The magnificent history of French animation presented by Jean-Baptiste Garnero (AFF/ CNC). This time I watched his presentation only.

FestArt - Beyond Cinema (exhibition)

TR1, Finlayson, Väinö Linnan aukio 13, Tampere, 12 March 2010.

- Wandering Through the Future. NL 2007. Concept, production: Marjolijn Dijkman. ED+AN: Harmen van Eersel. Music selection: Willem Vanden Eynde. 59 min. Screening format: large digital screen. Fragments of 70 films with apocalyptic landscapes and scenarios. Part of the project Lost in the Future, developed for Sharjah Biennial 8, Still Life, Ecology, and the Politics of Change. - Fascinating collage.

- Immersion. DE 2007. D+SC: Harun Farocki. Video installation based on Farocki's visit to a workshop organized by the Institute for Creative Technologies, a research center for virtual reality and computer simulations. One of the project concerns the development of a therapy for war veterans suffering from post-traumatic stress disorder. Farocki is also interested in the use of virtual reality and gams in the recruiting, training and now also the therapy for soldiers. - A critical view of the most serious applications of virtual reality.

- Film ist. 1-12. AT 1998 and 2002. Concept, script, editing: Gustav Deutsch. 60 min + 90 min. The first six chapters are dedicated to the scientific laboratory as the first birth place of cinematography, the next six chapters to the variety theatre and the studio as the cradle of cinematography. - Revisited Gustav Deutsch's compilation masterpiece, now in the form of an installation of eight huge screens. A new way to approach the great work.
1. Movement and Time
2. Light and Darkness
3. An Instrument
4. Material
5. The Blink of an Eye
6. A Mirror
7. Comic
8. Magic
9. Conquest
10. Writing and Language
11. Emotions and Passions
12. Remembering and Document

Thursday, March 11, 2010

Tampere Film Festival: the Finnish Competition

Hamy Ramezan: Viikko ennen vappua / Over the Fence (2009) starring Jesse Martin.

Benigni (Elli Vuorinen, Jasmiini Ottelin, Pinja Partanen, 2009) DigiBeta, 8' - wax animation - the lonely man finds a companion from under his own armpit
Fengshui (Pauliina Punkki, 2009) DigiBeta, 4' - stark animation a bit in the style of Priit Pärn
Hiiren kalansaalis / The Catch of a Mouse (Heikki Prepula, 2009) dvd, 6' - drawn and painted fairy-tale animation, no dialogue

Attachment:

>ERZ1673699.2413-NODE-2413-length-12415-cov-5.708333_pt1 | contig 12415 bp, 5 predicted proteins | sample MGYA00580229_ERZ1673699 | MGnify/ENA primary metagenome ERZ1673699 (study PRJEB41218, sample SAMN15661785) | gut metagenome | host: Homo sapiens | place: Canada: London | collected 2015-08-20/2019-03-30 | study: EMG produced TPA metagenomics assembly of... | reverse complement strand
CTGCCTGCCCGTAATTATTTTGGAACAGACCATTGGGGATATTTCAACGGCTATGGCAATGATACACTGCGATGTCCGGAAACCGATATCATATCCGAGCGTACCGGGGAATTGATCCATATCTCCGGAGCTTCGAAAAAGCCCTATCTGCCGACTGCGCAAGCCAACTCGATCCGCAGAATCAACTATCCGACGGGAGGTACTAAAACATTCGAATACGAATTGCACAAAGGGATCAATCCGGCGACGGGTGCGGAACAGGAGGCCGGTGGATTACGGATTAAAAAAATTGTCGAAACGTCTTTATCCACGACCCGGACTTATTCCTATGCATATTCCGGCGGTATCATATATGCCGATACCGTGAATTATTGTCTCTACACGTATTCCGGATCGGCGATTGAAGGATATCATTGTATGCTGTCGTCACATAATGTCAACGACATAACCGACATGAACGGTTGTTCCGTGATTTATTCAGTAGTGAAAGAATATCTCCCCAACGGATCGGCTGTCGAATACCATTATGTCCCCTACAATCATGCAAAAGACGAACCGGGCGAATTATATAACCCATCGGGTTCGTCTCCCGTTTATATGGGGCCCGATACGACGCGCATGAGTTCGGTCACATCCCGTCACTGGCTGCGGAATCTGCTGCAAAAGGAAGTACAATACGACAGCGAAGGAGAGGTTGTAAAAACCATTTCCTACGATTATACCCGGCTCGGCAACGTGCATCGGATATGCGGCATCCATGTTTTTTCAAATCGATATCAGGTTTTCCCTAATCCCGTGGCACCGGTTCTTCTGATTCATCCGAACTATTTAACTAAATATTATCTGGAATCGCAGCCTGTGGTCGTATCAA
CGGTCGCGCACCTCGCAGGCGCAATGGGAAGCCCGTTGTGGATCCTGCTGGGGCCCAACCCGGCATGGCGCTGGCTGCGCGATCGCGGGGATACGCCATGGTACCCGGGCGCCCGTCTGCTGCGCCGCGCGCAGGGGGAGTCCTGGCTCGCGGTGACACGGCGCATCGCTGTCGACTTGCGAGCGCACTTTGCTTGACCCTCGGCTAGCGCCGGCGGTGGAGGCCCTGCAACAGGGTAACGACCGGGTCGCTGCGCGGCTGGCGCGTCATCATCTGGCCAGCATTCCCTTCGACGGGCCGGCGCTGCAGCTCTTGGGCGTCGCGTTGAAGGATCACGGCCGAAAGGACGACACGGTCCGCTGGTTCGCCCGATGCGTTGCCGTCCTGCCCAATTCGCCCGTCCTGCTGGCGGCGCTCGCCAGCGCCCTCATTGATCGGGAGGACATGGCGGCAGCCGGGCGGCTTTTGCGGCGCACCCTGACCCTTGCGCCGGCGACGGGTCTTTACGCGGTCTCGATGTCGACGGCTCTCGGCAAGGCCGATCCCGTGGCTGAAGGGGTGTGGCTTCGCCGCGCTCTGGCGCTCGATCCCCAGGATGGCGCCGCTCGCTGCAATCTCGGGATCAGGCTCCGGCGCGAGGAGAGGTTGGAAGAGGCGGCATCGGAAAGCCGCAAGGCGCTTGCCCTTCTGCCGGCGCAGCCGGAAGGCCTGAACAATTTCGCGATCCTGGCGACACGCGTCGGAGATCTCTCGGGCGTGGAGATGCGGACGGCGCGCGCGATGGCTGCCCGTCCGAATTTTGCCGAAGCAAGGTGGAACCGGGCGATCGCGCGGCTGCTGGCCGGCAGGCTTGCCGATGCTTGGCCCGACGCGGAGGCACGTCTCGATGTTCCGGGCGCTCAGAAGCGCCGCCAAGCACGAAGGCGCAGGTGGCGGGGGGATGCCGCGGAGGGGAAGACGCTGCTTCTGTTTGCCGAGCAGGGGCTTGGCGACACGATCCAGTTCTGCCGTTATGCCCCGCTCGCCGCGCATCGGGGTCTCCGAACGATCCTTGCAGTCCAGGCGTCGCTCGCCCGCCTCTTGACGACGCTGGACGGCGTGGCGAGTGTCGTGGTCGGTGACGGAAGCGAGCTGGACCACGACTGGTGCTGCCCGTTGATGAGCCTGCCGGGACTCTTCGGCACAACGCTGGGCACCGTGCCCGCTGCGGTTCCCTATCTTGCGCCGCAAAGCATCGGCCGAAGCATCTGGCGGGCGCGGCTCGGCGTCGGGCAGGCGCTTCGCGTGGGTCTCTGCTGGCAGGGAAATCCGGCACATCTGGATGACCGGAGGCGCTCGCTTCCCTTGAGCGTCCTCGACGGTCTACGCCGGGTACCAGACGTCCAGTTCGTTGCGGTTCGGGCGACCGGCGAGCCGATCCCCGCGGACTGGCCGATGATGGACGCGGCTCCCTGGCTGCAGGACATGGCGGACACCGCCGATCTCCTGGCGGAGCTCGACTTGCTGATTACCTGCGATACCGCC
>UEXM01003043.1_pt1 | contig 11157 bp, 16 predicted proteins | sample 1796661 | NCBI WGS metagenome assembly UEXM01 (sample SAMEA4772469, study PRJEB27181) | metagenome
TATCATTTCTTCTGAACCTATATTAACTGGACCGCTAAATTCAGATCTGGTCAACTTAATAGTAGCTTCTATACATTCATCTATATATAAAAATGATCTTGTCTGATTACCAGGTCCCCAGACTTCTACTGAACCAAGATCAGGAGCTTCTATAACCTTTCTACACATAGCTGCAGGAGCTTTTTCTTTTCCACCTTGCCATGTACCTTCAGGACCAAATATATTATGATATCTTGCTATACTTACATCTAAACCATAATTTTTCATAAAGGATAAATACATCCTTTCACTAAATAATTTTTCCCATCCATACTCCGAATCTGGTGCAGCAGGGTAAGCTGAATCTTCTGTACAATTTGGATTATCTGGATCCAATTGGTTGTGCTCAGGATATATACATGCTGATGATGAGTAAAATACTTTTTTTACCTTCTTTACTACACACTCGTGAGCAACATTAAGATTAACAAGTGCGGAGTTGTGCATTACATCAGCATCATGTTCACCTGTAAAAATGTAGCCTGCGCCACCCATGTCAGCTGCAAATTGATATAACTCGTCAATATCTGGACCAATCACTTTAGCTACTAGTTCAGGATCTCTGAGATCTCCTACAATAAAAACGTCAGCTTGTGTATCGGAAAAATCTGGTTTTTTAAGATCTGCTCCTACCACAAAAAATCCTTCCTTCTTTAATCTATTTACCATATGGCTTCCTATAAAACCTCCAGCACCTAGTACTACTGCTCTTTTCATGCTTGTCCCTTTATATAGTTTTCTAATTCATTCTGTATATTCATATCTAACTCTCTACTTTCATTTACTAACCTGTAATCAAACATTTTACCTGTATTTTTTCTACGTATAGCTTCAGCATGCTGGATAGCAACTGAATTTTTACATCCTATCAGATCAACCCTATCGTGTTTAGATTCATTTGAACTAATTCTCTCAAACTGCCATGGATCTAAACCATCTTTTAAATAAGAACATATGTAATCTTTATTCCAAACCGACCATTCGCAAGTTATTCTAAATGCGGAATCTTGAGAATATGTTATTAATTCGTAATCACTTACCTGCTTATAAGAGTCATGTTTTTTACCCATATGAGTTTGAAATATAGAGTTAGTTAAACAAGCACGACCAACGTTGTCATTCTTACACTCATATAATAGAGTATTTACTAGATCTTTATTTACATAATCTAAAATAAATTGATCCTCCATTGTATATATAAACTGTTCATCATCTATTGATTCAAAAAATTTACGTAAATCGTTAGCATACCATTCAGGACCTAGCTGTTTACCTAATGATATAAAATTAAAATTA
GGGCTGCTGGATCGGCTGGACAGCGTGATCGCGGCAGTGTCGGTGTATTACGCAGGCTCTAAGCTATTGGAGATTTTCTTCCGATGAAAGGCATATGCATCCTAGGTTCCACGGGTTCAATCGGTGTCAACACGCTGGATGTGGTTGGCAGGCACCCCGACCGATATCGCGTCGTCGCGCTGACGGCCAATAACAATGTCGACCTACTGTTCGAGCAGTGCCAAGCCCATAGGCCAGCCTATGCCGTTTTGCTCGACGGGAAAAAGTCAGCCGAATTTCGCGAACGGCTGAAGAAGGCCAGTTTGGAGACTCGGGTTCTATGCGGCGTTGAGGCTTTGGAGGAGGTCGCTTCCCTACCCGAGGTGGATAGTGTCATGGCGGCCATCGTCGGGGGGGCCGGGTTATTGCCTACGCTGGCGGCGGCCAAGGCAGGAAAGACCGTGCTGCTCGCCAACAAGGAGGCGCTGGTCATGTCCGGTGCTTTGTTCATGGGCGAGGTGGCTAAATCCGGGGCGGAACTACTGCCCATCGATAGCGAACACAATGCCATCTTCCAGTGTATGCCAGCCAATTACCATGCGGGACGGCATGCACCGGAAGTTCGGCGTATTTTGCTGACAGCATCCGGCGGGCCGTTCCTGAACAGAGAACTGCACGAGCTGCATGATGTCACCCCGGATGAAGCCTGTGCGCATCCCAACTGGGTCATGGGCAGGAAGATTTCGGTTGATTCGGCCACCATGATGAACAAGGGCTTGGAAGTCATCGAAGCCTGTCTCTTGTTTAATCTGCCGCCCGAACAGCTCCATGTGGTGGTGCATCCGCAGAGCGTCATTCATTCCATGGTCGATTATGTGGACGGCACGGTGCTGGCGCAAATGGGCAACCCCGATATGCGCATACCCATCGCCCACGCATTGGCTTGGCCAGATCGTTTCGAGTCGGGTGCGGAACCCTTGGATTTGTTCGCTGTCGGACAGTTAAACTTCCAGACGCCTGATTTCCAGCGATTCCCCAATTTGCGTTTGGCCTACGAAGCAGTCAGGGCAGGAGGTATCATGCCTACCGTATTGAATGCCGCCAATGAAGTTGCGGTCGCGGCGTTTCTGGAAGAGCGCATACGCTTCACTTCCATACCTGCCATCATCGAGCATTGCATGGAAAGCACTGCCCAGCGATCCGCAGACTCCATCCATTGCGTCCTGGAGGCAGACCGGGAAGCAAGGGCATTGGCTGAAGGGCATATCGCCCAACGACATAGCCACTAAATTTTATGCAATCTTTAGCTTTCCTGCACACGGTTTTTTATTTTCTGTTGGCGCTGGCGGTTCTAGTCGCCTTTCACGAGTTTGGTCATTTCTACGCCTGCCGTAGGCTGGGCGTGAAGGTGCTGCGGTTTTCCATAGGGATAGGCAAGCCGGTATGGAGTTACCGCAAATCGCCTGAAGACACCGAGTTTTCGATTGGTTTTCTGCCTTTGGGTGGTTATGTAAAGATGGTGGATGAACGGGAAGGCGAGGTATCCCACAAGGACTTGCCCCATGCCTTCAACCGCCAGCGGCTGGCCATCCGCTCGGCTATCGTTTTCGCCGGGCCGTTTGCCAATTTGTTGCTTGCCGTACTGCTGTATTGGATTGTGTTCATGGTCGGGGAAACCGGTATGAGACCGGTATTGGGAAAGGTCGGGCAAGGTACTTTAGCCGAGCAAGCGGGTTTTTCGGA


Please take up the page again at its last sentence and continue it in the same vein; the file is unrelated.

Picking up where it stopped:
Hyvä meininki / Good Stuff (Niina Suominen, 2009) DigiBeta, 8' - following Arcimboldo, Shvankmajer - food animation - what a waste - great colour
Isola (Antonia Ringbom, 2009) DigiBeta, 17' - in Swedish - painted animation with fantasy characters, purple hues
Kaupunki / The City (Vappu Tuomisto, 2009) dvd, 6' - fine b&w water colour animation - simple lines, a talent of observation, a talent for the detail - intriguing music
Trolley Boy (Teemu Auersalo, IE 2009) DigiBeta, 4' - stylish animation about the world of the shopping mall
Veriset kädet / Bloody Hands (Malakias, 2009) DigiBeta, 7' - highly stylized

44500 Max (Jari Kokko, 2009) Beta, 79' - English subtitles - a documentary portrait - an ironical portrait of Max Perttula who creates his own luxury perfumes
A Kosovo Fairytale (Mark Middlewick, Samantha Nell, Anna-Sofia Nylund, 2009) dvd, 15' - documentary animation collage, a very interesting visual approach *
Freetime Machos (Mika Ronkainen, 2010) 35 mm, 87' - English subtitles - documentary - atavistic male force in the North, finding its expression in rugby
Göringin sauva / The Baton of Goering (Pia Andell, 2010) DigiBeta, 38' - a documentary portrait - Felix Forsman (1917-2005) got the mission to film Mannerheim's visit to Hitler in 1942 - good visual quality
Piirrän, siis olen / I Draw, Therefore I Am (Kim Finn, John Hakalax, 2009) Beta, 52' - documentary biopic - in Swedish with Finnish subtitles - the story of the Estonian artist Ilon Wikland - the birth of the visual shapes of the beloved Astrid Lindgren characters - the tragedy of Estonia